When you’re looking into having a website built, you may be asked by your web designer if you’d like it to be a dynamic website or a responsive one. This question usually relates to making the website mobile friendly and the different ways to do so as dynamic websites and responsive websites achieve those results in different manners. Granted, there are other reasons besides mobile devices to maybe use a dynamic website but for many people it comes down to that alone. It’s important to understand the difference between the two as both have pros and cons depending on what you’re planning to do. That also means having at least a very basic understanding of how the internet works.
In the simplest terms, when you type in a website in your computer it sends a signal to another computer. This computer has all of the files for the website. That computer grabs all of the website files needed for the web page you requested, and sends them back to your computer. You can think of it as sitting at a table in the library, and each book being a web page. Whenever you want one, you get up and walk over to grab it, and then walk back to your table. Again, in the very simplest terms, this is how the internet works. This leads us to a responsive web design vs a dynamic one.
When doing a responsive website design, whether you go to the website on a desktop computer, a table, or a mobile device, you’ll always grab the same files that make up that web page. Once the files get to your computer, the code that’s in the files you were sent tells your device how to arrange everything. If it’s a small screen you can tell the code to hide things such as a side bar so that the article isn’t squeezed into a small area. If an image is wider than the screen, the code can shrink it down to the size of the screen so that you don’t have to scroll to the side to see the whole image.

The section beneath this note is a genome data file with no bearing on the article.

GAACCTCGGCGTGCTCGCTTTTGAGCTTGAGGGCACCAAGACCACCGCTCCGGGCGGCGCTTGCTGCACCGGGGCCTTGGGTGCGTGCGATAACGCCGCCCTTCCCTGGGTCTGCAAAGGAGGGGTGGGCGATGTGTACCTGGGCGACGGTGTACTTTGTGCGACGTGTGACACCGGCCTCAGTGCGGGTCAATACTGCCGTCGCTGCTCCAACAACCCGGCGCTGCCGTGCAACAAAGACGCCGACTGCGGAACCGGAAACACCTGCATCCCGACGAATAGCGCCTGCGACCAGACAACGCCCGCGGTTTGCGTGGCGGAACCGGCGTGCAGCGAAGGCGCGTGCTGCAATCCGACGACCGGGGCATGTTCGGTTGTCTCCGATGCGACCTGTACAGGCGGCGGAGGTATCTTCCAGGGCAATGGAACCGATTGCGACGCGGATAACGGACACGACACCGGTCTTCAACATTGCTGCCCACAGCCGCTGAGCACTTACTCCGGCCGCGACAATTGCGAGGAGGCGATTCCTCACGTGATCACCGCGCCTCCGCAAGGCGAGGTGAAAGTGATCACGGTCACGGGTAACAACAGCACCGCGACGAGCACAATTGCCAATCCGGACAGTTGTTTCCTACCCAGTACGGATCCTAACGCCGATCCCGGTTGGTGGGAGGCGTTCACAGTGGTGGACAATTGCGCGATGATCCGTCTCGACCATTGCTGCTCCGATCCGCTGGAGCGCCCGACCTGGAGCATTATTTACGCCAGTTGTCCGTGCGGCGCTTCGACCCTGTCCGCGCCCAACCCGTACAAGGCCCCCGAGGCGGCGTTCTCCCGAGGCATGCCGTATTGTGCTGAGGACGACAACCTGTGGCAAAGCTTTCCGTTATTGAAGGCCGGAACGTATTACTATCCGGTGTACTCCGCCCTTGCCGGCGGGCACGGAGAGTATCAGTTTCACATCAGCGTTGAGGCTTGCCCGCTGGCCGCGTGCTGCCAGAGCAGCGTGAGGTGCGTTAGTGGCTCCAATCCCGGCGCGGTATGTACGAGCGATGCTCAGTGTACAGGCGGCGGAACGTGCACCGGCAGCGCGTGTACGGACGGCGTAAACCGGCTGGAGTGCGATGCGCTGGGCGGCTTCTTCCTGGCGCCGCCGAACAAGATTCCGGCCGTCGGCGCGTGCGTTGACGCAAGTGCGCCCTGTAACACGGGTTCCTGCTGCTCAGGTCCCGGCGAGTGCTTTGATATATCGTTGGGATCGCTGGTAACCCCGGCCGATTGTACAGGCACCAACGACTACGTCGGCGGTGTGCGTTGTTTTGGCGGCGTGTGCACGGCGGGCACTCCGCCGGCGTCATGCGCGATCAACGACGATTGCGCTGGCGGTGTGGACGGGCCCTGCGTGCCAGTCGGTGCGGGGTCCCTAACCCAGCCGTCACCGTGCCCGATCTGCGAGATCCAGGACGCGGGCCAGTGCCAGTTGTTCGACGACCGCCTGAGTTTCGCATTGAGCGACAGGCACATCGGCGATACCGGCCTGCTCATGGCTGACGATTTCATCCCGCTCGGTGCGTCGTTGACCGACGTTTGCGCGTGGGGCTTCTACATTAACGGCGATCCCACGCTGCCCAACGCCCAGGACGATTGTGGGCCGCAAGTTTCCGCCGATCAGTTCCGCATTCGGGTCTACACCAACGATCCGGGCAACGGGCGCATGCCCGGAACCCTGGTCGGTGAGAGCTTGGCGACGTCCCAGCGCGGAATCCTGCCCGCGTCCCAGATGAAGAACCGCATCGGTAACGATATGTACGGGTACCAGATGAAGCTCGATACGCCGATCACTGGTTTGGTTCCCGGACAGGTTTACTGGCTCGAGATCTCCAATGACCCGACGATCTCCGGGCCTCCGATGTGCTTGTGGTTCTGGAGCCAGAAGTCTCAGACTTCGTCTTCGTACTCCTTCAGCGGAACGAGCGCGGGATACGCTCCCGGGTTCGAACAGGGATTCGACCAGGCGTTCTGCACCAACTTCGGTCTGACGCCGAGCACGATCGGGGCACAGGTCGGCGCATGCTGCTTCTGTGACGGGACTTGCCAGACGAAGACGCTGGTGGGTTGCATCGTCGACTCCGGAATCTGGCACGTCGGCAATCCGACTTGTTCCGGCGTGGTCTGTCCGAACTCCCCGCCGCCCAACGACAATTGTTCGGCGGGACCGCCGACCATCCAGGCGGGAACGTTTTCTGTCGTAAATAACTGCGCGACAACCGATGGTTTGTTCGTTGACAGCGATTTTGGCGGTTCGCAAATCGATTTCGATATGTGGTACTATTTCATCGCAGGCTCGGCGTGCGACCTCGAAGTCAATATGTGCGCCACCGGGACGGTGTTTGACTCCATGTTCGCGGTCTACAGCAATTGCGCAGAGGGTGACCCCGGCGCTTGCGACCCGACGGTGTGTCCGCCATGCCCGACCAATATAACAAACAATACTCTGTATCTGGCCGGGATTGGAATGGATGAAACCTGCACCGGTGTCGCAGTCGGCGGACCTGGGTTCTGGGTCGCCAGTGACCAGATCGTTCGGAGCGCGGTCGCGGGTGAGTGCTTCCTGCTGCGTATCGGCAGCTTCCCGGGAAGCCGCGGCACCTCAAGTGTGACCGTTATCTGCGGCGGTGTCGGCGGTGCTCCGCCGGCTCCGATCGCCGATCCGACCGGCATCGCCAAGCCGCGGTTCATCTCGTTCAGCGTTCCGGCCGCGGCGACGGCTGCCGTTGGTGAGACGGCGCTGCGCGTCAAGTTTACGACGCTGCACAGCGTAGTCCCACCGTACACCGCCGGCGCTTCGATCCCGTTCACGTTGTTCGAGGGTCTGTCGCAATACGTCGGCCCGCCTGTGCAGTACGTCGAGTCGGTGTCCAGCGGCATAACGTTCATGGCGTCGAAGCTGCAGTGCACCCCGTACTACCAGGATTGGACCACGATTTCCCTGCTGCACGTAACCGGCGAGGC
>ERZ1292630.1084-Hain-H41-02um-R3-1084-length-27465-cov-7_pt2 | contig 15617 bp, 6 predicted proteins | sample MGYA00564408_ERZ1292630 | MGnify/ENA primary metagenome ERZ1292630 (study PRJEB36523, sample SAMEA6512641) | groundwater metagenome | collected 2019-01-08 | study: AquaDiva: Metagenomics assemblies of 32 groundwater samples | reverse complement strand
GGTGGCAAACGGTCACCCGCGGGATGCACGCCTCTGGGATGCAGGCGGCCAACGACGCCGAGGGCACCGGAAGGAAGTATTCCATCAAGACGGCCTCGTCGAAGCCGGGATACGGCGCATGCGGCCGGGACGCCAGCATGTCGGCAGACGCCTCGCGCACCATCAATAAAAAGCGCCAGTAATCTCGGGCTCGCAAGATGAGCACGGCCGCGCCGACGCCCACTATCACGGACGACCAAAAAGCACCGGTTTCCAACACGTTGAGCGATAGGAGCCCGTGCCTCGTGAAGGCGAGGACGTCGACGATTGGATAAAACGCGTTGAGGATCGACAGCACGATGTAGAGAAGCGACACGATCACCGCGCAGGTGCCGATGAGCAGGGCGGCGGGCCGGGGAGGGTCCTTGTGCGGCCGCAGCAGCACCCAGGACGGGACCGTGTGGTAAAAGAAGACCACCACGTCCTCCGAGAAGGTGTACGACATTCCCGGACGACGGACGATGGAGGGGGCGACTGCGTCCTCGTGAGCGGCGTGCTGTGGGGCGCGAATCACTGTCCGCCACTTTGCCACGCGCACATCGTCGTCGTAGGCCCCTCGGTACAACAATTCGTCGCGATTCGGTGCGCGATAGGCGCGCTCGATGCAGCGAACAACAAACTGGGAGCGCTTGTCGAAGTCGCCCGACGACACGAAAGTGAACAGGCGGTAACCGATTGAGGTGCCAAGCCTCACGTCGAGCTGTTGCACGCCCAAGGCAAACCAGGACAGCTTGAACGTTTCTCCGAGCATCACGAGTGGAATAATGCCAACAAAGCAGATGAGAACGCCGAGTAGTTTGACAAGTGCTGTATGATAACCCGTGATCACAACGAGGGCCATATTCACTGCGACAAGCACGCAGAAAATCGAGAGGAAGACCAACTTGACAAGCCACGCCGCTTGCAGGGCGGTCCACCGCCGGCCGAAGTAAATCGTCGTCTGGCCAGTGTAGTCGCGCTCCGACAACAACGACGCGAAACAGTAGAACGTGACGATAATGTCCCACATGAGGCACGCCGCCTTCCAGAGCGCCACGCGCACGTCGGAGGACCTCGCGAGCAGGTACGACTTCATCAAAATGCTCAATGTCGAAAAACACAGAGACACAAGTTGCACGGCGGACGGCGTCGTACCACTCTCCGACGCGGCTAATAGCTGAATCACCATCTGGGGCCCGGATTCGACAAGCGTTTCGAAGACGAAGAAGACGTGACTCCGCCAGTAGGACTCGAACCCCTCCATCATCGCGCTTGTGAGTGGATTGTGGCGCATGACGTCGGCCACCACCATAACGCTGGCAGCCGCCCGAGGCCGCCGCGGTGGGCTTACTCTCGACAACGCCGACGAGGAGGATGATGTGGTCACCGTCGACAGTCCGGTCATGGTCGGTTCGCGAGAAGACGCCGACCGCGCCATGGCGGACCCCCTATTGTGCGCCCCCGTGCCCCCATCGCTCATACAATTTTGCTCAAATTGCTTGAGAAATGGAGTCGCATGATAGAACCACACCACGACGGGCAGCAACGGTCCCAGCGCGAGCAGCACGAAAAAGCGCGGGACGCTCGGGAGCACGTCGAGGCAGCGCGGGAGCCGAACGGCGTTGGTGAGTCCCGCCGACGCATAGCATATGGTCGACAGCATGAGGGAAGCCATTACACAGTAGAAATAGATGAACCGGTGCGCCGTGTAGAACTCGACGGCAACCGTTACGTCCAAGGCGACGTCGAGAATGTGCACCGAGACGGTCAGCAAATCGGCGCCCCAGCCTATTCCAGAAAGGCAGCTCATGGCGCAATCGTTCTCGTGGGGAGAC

An example of this is our Black Door Media you’re viewing right now. You’ll notice the pages that show multiple articles with images to the left of them on a desktop or laptop change to show the images above each article clip on a mobile phone. The title of the website at the top of the page also moves from the left hand side to the center as the screen shrinks. You can test this yourself right now by grabbing your browser window and pulling it to make it more narrow. All of the code, and the files sent to you stays the same. It’s just that the code tells the design to move things around as the screen shrinks or grows to make everything more readable.
Dynamic website design works a bit different. It starts like a responsive website when you type in the web address and it sends a signal to get the files for the website. Instead of always grabbing the same files to send back, it checks the type of device and sends files based on that information. Let’s use the library example to simplify this again. You’re sitting at a table and decide to get a book (send the signal to get files). You walk over to the shelf and go to grab the book. Instead of acting like the responsive website where the same files are grabbed for everyone, it instead checks you and decides that you always get the red cover version of the book, where someone else may get a blue cover. It basically bases the cover of the book it gives you based on who you are.
A dynamic website does the same thing based on which device you are using. This means you can design one version of the site for mobile phones, and you can have a completely different looking of version for tablets or desktops. The website Fit and Fashionable we designed is a dynamic website. If you go to the website on a desktop or laptop computer, you’ll notice each article category like Fitness or Tech shows the 3 most recently posted articles and the 3 most popular articles based on views for that category. If you go to the same website on your phone though, you’ll notice each category only lists the 3 most recent articles. If you remember the controversy with airlines offering different prices based on if you were using a Mac or a Windows computer, they were using a similar setup.